An article by Richard Chirgwin for the Register – You own the software, Feds tell Apple: you can unlock it – sums up neatly the current argument in the US Federal Court about Apple’s reluctance to bypass the iPhone lockscreen, which the company states it cannot do on its latest iOS versions (8 and higher): he talks about ‘the Feds claiming in court that Cupertino’s license agreement gives it the right to do what the government tells it.’
Shades of Marriot Edgar’s monologue on the Magna Carta, as immortalized by Stanley Holloway:
…in England to-day we can do what we like,
So long as we do what we’re told.
The current case concerns an iPhone 5s running iOS7, so Apple could bypass the lockscreen in this instance (as it has in the past in order to cooperate with law enforcement), but has presented a number of arguments against doing so in this instance.
The Electronic Frontier Foundation asserts that the US government argument ‘…runs counter to basic principles of user autonomy’ and doesn’t feel that the All Writs Act carries much weight in this context. Apple’s later response is based on the arguments that:
- All Writs Act Authority Does Not Apply to Matters Covered by CALEA, or Specifically Omitted – in other words, ‘the All Writs Act does not apply when another statutory scheme addresses the issue or Congress has consciously determined not to take action.’
- Even if the All Writs Act Applies, it Cannot Require Apple to Provide Expert Forensic Services on a Device it Does Not Own or Possess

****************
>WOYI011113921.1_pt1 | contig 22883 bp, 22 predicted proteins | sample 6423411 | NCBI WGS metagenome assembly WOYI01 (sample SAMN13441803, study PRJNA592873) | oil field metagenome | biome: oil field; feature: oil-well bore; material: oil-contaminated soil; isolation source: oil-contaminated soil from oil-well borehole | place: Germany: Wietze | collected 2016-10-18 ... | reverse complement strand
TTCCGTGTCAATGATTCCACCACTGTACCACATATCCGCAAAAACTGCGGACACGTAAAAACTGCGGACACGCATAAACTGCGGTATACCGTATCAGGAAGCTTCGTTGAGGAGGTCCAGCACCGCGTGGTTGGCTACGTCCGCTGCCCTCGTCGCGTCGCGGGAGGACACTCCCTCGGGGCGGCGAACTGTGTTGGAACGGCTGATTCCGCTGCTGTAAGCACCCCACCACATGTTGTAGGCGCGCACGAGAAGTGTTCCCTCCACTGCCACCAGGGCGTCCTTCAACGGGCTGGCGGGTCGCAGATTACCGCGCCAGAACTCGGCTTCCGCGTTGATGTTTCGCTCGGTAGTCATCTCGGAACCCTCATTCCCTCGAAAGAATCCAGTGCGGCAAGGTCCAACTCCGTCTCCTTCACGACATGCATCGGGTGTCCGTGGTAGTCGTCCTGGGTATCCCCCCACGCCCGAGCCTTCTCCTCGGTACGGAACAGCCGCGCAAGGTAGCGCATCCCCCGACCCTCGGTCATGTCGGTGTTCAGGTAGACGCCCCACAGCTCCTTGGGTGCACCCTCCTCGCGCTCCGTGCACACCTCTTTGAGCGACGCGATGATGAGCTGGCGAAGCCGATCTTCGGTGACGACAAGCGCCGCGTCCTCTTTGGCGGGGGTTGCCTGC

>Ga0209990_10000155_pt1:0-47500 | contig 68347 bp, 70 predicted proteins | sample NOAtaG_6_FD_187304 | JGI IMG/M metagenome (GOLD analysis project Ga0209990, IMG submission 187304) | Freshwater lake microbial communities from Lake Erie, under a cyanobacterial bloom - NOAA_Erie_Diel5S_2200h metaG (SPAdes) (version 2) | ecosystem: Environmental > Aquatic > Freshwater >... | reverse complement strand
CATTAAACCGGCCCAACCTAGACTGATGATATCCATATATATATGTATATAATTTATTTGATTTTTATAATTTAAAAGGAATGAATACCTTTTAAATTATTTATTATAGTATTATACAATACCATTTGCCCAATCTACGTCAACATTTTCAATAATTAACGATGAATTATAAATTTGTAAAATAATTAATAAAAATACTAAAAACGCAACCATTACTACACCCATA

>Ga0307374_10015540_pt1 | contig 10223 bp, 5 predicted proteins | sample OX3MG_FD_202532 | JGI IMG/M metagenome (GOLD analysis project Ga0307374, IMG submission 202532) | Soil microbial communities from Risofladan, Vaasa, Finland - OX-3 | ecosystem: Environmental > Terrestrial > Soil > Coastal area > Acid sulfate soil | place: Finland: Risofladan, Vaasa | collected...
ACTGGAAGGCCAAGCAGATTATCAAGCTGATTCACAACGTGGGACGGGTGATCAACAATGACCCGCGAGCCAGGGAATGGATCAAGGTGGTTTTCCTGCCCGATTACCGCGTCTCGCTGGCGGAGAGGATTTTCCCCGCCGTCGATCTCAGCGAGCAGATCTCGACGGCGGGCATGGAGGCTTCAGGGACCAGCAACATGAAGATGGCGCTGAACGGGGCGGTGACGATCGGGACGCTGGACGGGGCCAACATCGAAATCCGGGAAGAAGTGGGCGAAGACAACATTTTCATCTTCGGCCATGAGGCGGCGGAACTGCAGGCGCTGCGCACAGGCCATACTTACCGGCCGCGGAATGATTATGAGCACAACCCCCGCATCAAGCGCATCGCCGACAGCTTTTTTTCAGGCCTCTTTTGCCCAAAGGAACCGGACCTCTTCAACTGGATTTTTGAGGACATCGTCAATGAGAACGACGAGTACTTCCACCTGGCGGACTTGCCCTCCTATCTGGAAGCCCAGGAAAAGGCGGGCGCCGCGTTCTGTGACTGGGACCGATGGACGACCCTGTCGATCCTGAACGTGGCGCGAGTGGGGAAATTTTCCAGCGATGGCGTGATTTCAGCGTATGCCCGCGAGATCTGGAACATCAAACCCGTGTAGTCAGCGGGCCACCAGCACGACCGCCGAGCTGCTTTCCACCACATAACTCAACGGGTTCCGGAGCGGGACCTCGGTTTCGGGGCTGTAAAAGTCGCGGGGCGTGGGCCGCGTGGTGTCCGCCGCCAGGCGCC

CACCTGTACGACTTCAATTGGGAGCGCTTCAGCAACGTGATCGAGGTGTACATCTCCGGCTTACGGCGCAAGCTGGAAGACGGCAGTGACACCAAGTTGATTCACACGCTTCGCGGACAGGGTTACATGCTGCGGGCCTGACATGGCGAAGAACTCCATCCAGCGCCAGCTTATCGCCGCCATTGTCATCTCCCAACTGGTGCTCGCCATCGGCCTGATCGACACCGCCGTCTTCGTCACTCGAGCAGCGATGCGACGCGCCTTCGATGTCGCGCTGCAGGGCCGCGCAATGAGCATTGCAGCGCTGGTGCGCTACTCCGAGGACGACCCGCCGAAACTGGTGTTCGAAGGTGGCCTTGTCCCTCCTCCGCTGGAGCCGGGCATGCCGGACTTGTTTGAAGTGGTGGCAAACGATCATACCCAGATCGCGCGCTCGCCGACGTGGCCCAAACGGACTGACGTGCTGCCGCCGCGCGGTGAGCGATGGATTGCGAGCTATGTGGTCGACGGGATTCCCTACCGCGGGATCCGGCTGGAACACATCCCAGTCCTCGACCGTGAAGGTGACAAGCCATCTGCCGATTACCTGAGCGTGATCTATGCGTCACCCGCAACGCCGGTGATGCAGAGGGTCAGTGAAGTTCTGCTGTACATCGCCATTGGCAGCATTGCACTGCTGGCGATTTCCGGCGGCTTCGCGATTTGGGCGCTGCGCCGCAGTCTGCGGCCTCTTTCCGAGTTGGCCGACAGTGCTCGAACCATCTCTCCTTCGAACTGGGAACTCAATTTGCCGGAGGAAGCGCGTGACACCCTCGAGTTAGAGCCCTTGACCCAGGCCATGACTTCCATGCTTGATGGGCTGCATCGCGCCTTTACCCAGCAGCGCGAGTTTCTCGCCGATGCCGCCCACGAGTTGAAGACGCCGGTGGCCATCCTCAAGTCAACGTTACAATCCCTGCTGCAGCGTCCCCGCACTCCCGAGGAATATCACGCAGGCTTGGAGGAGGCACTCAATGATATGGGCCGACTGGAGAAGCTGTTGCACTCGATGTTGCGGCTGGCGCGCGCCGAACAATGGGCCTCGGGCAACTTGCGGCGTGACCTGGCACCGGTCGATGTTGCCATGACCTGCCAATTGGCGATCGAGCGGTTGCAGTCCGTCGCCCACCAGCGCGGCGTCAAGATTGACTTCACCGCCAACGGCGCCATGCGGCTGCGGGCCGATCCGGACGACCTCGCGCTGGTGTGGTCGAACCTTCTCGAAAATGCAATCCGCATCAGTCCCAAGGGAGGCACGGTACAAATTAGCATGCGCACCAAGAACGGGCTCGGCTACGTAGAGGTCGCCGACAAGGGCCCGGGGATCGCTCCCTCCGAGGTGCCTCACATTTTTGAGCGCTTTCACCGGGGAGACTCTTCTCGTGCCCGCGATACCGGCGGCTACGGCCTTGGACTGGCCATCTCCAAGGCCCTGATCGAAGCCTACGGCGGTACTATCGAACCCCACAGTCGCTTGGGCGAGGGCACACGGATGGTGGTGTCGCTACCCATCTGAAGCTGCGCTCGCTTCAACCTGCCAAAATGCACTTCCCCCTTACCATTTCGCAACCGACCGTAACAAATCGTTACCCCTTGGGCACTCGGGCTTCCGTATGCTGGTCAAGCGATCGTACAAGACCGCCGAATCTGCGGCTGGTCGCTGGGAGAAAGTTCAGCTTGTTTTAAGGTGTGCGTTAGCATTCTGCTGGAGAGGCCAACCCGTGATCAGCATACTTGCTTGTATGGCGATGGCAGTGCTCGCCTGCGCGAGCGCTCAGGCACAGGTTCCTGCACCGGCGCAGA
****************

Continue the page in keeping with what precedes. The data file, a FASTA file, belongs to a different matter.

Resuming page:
- This Case is Unlike Other Cases Upholding Use of the All Writs Act
The EFF is not breaking new ground by pointing out that ‘these one-sided end-user license agreements, or EULAs, are both exceedingly common and a raw deal for users.’ Mark Minasi’s book from 2000 on ‘The Software Conspiracy’ points out that even then, virtually all licenses tried to limit the customer’s ability to rent out the software, and even to sell it or give it away.
(He also talked about software ‘sold’ on an annual basis, the customer being required to renew the licence at the end of the year, and cited a case I remember well, where an antivirus software license prohibited a customer from reviewing the product without the permission of the vendor. Well, having worked with companies who’ve been badly mauled by incompetent reviews, I’m not entirely unsympathetic to that last one…)
It’s probable (or at any rate generally assumed) that most people don’t bother to scroll through interminable multi-screen EULAs to see exactly what they’re signed up to: I suspect that many would be taken aback if it turned out that those agreements include an implicit understanding that any vendor might be forced to carry out forensic analysis on the government’s behalf. Out in the real world, though, this is often already the case. In this instance, though, it may be that the case will ultimately stand or fall on constitutional issues, notably the Fourth Amendment. But let’s not be naive about this: nowadays, most governments will press for an opportunity to get a copy of our back door keys.